Hepburn's mother, Katharine, also was a strong presence and a great influence on her daughter. As a suffragette, she campaigned so that women would have the right to vote. She also was an outspoken supporter of birth control at a time when many considered such action immoral and inappropriate for women to discuss, let alone champion. Hepburn flourished in her liberal and open-minded home, fully participating in heated dinner table debates and laying the groundwork for the independent woman she was to become.

Career

  • Katharine was the most famous american actress in the twentieth century.

  • She had a very good attitude and won on the academy awards.Following graduation, Hepburn defied her parents and went to work with a Baltimore-based stock theater company. She made her professional debut in 1928 as a lady-in-waiting in The Czarina. In 1928, she landed a part in the Broadway show These Days. While understudying for the star in the Broadway play Holiday,Hepburn gave her notice two weeks after the opening and married a prominent socialite by the name of Ludlow Ogden Smith, whom she affectionately referred to as "Luddy." Their marriage was not to be long-lived, however. After some success in New York, Hepburn left for Hollywood in 1932. "It turned out to be the beginning of the end of our marriage," she wrote in her autobiography. A few years later they divorced, though they remained close friends throughout the 1930s, and Smith remained "family" to the Hepburns for the rest of his life.

    When Hepburn arrived in Hollywood, she presented a number of problems for studio heads. These problems were primarily related to her famous rebelliousness. Hepburn's fiery independence and strong will were virtually unknown characteristics in the prevailing women stars of the day. Consequently, Hollywood wasn't sure how to publicize her, which type of man to cast opposite her, or what sort of movies to construct around her. It is fitting that one of her 1930s films would be titled A Woman Rebels, since rebellion was a trait expressed by most of the characters she played, and as an independent actress off screen. The rebelliousness could be used—up to a point—to make her as an attractive identification figure for the female viewer. At the same time, many were concerned that her independence could too easily become radical and uncontrollable. Hollywood was quite simply unsure about how to contain her. Some would argue that this also made Hepburn's career significant in relation to feminism. Without ever expressly stating a desire to champion equality for women—indeed, Hepburn once said she "chose to live as a man"—Hepburn repeatedly challenged a male-dominated social order both on and off the screen.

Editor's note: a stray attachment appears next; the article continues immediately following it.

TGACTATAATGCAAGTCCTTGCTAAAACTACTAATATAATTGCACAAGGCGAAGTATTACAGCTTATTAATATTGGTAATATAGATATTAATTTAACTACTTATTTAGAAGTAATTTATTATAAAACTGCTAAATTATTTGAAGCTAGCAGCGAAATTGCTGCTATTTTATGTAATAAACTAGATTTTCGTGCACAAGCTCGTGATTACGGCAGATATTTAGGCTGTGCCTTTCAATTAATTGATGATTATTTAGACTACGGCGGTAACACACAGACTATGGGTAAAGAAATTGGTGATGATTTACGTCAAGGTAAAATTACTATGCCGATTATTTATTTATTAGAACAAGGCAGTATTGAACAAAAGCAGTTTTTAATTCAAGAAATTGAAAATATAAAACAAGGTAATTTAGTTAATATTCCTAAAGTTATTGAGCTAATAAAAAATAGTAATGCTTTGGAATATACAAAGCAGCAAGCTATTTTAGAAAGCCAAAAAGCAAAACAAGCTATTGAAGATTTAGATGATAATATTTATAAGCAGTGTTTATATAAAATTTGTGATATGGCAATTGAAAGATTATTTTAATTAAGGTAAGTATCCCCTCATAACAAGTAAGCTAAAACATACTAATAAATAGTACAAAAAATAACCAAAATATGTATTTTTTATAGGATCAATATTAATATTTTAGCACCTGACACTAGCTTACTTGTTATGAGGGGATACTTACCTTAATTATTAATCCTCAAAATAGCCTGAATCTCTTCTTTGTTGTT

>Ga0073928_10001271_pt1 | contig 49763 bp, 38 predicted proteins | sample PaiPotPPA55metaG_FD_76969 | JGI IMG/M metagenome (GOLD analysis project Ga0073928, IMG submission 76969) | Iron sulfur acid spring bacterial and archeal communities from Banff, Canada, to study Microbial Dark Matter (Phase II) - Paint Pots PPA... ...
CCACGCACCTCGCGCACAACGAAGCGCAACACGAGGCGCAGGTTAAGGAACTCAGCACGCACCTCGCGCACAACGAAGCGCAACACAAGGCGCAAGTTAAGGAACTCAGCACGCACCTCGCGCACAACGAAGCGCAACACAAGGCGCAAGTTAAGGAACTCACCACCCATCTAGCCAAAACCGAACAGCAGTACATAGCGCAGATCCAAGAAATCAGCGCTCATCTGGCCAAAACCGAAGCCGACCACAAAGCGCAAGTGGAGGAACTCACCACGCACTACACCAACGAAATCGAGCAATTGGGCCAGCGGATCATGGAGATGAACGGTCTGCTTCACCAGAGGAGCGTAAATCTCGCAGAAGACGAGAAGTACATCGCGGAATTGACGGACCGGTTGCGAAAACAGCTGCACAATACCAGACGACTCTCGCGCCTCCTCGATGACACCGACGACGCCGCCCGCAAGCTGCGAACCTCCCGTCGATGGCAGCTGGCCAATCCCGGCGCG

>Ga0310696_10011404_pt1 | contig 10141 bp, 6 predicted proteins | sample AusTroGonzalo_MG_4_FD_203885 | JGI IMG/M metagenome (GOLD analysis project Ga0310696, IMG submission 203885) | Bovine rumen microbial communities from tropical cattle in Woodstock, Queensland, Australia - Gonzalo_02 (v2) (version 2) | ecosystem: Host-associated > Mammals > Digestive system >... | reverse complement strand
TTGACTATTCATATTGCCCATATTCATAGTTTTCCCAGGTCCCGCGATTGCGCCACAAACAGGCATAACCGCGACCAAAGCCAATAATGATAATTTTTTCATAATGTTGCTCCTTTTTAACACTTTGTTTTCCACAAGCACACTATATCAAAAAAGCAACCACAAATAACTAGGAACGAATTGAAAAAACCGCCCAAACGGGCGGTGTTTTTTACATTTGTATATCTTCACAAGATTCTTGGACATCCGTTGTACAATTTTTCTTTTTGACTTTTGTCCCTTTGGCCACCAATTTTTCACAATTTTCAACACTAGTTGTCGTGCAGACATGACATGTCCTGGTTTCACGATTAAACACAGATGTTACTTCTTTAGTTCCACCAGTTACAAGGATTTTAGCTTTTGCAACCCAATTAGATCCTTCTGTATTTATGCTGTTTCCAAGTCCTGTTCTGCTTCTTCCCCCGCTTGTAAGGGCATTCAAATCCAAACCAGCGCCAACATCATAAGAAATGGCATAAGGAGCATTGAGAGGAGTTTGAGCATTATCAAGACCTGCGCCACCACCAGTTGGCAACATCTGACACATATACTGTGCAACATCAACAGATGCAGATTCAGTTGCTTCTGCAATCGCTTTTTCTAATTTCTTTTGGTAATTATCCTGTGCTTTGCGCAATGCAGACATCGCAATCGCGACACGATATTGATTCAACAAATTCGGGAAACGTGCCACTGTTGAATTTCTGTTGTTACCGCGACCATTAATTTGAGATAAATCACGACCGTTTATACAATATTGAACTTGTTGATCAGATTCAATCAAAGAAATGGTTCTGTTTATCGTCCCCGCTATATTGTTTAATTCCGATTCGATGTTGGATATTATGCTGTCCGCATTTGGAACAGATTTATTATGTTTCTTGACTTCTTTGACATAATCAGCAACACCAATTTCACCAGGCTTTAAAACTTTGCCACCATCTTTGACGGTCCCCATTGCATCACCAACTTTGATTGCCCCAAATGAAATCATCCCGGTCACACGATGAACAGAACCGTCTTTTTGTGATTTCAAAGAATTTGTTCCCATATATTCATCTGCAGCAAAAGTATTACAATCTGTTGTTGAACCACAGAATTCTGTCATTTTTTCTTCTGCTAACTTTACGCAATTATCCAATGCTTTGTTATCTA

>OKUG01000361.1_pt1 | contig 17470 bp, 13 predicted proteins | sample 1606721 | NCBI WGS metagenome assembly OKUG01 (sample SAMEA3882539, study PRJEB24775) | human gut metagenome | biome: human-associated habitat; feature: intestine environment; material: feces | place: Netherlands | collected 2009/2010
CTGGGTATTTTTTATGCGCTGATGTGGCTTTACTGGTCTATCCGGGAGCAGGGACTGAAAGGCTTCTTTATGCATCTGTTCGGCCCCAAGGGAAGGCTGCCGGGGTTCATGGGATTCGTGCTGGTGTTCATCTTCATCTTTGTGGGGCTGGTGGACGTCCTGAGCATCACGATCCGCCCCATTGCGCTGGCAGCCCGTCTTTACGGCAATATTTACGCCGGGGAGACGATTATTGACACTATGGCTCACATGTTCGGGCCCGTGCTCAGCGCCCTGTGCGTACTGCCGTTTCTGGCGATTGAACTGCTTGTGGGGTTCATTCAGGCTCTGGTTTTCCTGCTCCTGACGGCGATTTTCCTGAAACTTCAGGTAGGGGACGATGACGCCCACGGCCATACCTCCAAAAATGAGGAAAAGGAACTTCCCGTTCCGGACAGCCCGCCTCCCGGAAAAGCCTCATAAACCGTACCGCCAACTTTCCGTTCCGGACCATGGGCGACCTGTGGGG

Many of Hepburn's films in the 1930s had a recurring theme of female rebellion against male determination. Films such as Little Women (1933) and Stage Door (1937) demonstrate female bonding and mutual support, while a number of her other films question society's definition of masculinity and femininity. It also was in the 1930s that Hepburn worked with an ideal co-star—Cary Grant. Perhaps her two finest films in this decade wereHoliday (1938) and Bringing Up Baby (1938), in which Grant and Hepburn were allowed to play off each other's pronounced personalities and excellent senses of comic timing.



Accomplishments

In 1940, Hepburn's career reached a turning point. After performing in a series of poorly received movies in the late 1930s, a group of movie theater owners banded together to label Hepburn "box-office poison." Her studio, RKO, began to offer lesser and lesser roles to Hepburn. Resentful and frustrated, Hepburn decided to leave Hollywood. While vacationing at her family's summer home, Hepburn was approached by friend and playwright Philip Barry to star in his new play, The Philadelphia Story (1939). Written with Hepburn in mind, the play concerns a cool and detached Philadelphia socialite who is transformed into a warm, vulnerable woman by the end of the play. Hepburn accepted the role, and the production was a great success. When the film version was made, Hepburn—who played opposite Grant and James Stewart—was praised for her vivid and engaging performance, which once again placed her at the top of her profession.

It also was in the 1940s that Hepburn first teamed up with her most famous co-star, and a man with whom she fell in love—Spencer Tracy. Hepburn and Tracy made a total of nine films together, beginning in 1942 withWoman of the Year and ending in 1967 with Guess Who's Coming to Dinner. Tracy's strength and masculinity balanced Hepburn's independence, and their on-screen chemistry attracted a large and loyal following. Because Tracy was married and a Catholic, many believe that Tracy's religious beliefs kept him from divorcing his wife to marry Hepburn. As a result, the two had an affair that lasted until Tracy died in 1967. Over the years, Hepburn rarely spoke of their relationship and the media was surprisingly discreet in their coverage of the couple. In her autobiography, Hepburn wrote: "I have no idea how Spence felt about me. I can only say I think that if he hadn't liked me he wouldn't have hung around. As simple as that. He wouldn't talk about it and I didn't talk about it. We just passed 27 years together in what was to me absolute bliss. It is called LOVE."